In this project, we are developing novel microscopes and computational tools to address the issues of throughput, cost and labor required for biomedical imaging, for a new generation of optical microscopes with the ultimate goal of making biomedical imaging more accessible to clinics, research and recreation.
1) Reducing the number of measurements required for holographic on-chip microscopy: We have demonstrated a high throughput (field of view >20mm^2), compact lens-free holographic based computational imaging microscope, which enables the high-resolution imaging of clinically relevant dense biological samples obtained from less than 50% of the previously reported nominal number of measurements, using a novel reconstruction algorithm which applies loose sparsity constraint during the iterative reconstruction.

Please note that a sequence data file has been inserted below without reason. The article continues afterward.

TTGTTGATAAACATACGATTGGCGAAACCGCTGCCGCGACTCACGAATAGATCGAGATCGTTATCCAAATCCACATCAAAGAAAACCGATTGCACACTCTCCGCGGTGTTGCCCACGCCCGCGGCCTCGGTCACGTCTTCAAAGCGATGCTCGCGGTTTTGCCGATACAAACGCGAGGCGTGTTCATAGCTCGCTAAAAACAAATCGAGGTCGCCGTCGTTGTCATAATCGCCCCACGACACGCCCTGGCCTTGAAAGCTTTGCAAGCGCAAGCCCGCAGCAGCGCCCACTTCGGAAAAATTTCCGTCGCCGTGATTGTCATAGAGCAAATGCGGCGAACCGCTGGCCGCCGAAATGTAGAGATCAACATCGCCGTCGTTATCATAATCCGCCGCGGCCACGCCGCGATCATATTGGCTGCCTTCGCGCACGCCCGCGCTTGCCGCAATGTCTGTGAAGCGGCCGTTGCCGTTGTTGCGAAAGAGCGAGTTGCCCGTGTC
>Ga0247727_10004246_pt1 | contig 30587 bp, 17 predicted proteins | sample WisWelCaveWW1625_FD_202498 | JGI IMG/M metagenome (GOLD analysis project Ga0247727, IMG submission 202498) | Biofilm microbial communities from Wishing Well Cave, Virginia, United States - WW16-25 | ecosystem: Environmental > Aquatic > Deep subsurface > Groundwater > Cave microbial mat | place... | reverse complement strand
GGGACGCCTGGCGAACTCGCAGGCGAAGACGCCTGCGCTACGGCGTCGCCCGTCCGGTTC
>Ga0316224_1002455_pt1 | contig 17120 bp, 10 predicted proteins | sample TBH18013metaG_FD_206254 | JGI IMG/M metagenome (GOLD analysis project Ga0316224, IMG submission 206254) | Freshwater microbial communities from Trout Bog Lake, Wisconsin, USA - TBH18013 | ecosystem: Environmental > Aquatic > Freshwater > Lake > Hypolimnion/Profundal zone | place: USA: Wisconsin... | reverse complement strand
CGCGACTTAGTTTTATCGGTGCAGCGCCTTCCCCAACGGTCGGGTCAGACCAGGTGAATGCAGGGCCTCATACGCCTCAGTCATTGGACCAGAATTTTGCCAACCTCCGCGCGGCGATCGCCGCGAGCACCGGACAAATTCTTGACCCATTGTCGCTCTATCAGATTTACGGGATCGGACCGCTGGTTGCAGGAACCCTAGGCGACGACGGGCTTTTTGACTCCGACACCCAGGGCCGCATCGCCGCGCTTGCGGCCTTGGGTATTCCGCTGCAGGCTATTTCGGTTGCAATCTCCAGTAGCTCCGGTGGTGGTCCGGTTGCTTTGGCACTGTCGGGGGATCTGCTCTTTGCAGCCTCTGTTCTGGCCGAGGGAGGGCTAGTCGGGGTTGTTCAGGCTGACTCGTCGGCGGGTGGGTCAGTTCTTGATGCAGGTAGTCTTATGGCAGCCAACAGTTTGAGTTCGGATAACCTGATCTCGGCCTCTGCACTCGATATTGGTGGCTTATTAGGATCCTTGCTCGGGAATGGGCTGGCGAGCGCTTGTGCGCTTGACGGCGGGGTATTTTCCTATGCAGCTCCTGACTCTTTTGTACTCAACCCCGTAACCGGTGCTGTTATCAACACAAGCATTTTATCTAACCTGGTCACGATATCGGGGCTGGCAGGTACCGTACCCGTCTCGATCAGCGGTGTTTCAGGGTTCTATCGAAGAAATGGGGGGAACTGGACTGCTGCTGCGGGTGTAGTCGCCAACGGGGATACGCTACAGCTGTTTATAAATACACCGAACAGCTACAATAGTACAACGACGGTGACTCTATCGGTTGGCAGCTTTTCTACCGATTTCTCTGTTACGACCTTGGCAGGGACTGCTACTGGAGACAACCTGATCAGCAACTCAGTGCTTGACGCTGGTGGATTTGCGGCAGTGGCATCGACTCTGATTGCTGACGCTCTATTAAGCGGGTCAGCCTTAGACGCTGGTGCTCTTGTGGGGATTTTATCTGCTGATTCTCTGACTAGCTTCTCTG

2) Deep learning based holographic image reconstruction: Phase recovery is a classical inverse imaging problem with wide range of applications for materials, life sciences and fundamental physics, using diverse radiation sources and detectors in regimes such as X-ray, electron beams and visible light. Numerical inverse methods applied to address the phase retrieval problem has led to numerous scientific discoveries. We have demonstrated a deep convolutional neural network for holographic image recovery and phase retrieval, using only a single hologram. We show that the results are comparable to results that are previously obtained with 2-4 measurements, and reconstruction speed >4 times faster than previously reported. These results provide an exciting new approach for phase recovery and inverse imaging problems.